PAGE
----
(Author’s Note: The following review was solicited and is written in accordance with this site’s policy for such reviews.)
Summary: Not “essential” as its title claims, but a usefully broad sampling of atheist thought for the reader who wishes to be better versed in the voices of nonbelief.
The Portable Atheist, edited by Christopher Hitchens, is intended to serve as an introductory guide and perhaps an armamentarium for atheists. The book contains a wide variety of pieces, essays and poems – some original to this collection, most not – written by renowned freethinkers both modern and historical, all of them presenting the case for a godless cosmos in some fashion or another. Hitchens contributes a lengthy introduction, written with his usual brash flair, plus some brief remarks at the beginning of each chapter introducing us to the author featured therein. All in all, there are 47 different pieces, covering the history of dissenting thought from ancient writers like Lucretius, Spinoza and Hume to modern authors such as Sam Harris, Richard Dawkins, Daniel Dennett, and Ayaan Hirsi Ali. Of course, a writer of Hitchens’ stature and contacts was able to secure the requisite permissions; his participation is very likely what made the book possible.
First, the good. One thing that made me especially happy was that, in addition to the prose, the book contained a fair number of freethought poems – some of which were written by authors whose atheist sympathies I had never known about. There’s material in here to fill out at least a few more of my Poetry Sundays, and it’s a wonderful and much-appreciated reminder that nonbelief can promote a flourishing art and culture, rather than just expressing itself in philosophical polemics.
In prose, there were many superb choices as well. To my mind, the standout pieces were:
- a firecracker of an essay by George Eliot (about which more later);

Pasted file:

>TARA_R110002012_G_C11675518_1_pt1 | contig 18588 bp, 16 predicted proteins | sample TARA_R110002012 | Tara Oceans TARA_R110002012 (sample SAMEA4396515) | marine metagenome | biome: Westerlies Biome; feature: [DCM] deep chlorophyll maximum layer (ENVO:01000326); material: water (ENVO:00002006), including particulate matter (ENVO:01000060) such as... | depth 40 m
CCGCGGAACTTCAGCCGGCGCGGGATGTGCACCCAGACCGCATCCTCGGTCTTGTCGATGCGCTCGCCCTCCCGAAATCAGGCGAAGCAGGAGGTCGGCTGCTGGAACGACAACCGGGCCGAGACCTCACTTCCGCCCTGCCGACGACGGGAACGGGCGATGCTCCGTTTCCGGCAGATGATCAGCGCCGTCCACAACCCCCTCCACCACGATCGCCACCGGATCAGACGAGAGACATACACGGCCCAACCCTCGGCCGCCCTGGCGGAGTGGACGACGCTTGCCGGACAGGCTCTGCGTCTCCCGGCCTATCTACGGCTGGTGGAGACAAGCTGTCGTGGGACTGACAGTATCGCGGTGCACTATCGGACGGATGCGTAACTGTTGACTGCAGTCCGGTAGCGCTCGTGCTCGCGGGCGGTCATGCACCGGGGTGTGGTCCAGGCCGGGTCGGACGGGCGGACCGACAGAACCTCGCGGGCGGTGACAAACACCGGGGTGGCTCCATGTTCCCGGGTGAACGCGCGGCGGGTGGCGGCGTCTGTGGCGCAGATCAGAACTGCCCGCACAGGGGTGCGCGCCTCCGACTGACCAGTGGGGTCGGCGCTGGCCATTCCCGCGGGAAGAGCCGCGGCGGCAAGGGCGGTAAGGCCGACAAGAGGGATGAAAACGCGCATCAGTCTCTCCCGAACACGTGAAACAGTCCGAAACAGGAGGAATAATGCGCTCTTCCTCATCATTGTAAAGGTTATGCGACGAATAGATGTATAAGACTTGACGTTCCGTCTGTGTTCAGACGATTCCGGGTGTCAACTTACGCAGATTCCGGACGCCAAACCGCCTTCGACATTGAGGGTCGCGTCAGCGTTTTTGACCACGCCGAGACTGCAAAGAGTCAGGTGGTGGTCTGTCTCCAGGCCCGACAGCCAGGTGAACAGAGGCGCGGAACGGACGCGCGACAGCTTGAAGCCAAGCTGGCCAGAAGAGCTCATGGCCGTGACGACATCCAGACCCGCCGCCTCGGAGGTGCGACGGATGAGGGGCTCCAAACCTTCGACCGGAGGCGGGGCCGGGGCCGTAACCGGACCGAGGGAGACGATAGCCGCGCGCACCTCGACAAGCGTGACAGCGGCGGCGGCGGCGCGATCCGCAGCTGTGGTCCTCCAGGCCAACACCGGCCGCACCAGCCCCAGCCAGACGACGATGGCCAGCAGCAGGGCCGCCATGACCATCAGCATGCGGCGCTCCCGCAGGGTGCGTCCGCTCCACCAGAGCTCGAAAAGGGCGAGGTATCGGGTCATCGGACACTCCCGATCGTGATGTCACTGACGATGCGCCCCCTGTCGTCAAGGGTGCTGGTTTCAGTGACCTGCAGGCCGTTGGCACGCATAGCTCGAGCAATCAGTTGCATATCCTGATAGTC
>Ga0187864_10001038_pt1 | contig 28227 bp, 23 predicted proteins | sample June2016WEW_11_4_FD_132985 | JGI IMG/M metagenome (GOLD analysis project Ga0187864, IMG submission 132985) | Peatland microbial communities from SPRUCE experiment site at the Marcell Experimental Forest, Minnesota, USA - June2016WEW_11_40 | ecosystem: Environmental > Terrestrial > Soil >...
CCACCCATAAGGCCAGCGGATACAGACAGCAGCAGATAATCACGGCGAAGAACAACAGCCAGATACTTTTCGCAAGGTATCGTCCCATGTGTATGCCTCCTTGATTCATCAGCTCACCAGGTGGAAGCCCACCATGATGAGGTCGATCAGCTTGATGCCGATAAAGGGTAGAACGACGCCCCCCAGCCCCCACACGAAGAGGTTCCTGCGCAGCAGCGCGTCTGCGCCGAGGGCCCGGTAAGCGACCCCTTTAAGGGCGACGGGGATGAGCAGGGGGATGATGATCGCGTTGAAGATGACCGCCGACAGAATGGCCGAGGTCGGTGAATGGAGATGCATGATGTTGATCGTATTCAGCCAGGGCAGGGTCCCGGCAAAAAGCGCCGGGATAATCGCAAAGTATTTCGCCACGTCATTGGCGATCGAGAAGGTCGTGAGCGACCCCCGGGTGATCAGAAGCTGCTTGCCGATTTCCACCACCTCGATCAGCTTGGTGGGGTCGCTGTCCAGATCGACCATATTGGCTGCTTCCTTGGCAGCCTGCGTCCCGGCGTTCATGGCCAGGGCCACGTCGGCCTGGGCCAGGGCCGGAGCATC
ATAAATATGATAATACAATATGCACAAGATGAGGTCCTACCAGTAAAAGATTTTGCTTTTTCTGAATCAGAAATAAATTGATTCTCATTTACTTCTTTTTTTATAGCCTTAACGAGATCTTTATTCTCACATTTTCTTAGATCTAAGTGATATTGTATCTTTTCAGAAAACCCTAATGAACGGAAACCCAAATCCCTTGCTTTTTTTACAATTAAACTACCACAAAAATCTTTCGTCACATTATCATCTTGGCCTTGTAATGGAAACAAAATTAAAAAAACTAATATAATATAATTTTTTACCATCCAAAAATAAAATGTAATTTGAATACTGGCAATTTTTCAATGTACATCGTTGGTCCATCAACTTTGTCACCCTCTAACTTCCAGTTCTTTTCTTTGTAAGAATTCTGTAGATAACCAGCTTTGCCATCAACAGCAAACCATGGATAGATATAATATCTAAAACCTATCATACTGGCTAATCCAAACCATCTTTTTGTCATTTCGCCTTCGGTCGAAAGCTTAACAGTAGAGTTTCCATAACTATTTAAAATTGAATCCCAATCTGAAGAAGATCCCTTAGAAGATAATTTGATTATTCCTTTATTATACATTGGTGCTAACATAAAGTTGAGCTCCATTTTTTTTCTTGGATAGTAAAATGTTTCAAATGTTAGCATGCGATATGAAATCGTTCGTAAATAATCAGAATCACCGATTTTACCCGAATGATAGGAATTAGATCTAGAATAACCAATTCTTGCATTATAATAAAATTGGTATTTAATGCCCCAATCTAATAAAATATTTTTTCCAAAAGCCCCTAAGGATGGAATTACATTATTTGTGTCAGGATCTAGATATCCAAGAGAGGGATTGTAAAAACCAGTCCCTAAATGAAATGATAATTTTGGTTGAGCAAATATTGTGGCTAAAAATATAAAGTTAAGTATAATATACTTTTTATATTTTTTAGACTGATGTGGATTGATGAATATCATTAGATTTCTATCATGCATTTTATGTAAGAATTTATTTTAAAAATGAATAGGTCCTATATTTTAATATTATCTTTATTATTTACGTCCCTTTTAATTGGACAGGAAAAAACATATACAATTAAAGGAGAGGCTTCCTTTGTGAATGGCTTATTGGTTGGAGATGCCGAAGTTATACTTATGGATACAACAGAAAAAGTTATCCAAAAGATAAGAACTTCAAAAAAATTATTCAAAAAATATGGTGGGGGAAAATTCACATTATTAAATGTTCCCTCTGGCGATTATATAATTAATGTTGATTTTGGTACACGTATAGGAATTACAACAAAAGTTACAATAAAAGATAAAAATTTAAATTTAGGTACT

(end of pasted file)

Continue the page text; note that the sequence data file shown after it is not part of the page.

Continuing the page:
- a story of David Hume’s last moments, written by a religious friend who hoped to see a deathbed conversion from the famous philosopher and went away disappointed;
- an autobiographical piece by the great John Stuart Mill explaining how his father raised him as a nonbeliever;
- a stinging, hilarious piece by Bertrand Russell satirizing the absurd beliefs of his day and of the past;
- an excerpt from Farewell to God, the book written by Charles Templeton, Billy Graham’s one-time preaching partner, explaining how he became an agnostic;
- a lecture by Ian McEwan, “End of the World Blues”, humorously and informatively lacerating the holders of apocalypse delusions through history;
- and a powerful essay by Salman Rushdie, taking the form of an open letter to the recently-born six billionth human being, stressing the necessity of independent, critical thought and the danger the human species faces from dogma.
All of these are well worth reading, and certainly have the potential to broaden any nonbeliever’s mind and give rise to a solid, literate, well-grounded atheism.
Now, the bad. Although for the most part I have no objection to Hitchens’ choices, there are a few things I think could have been improved upon.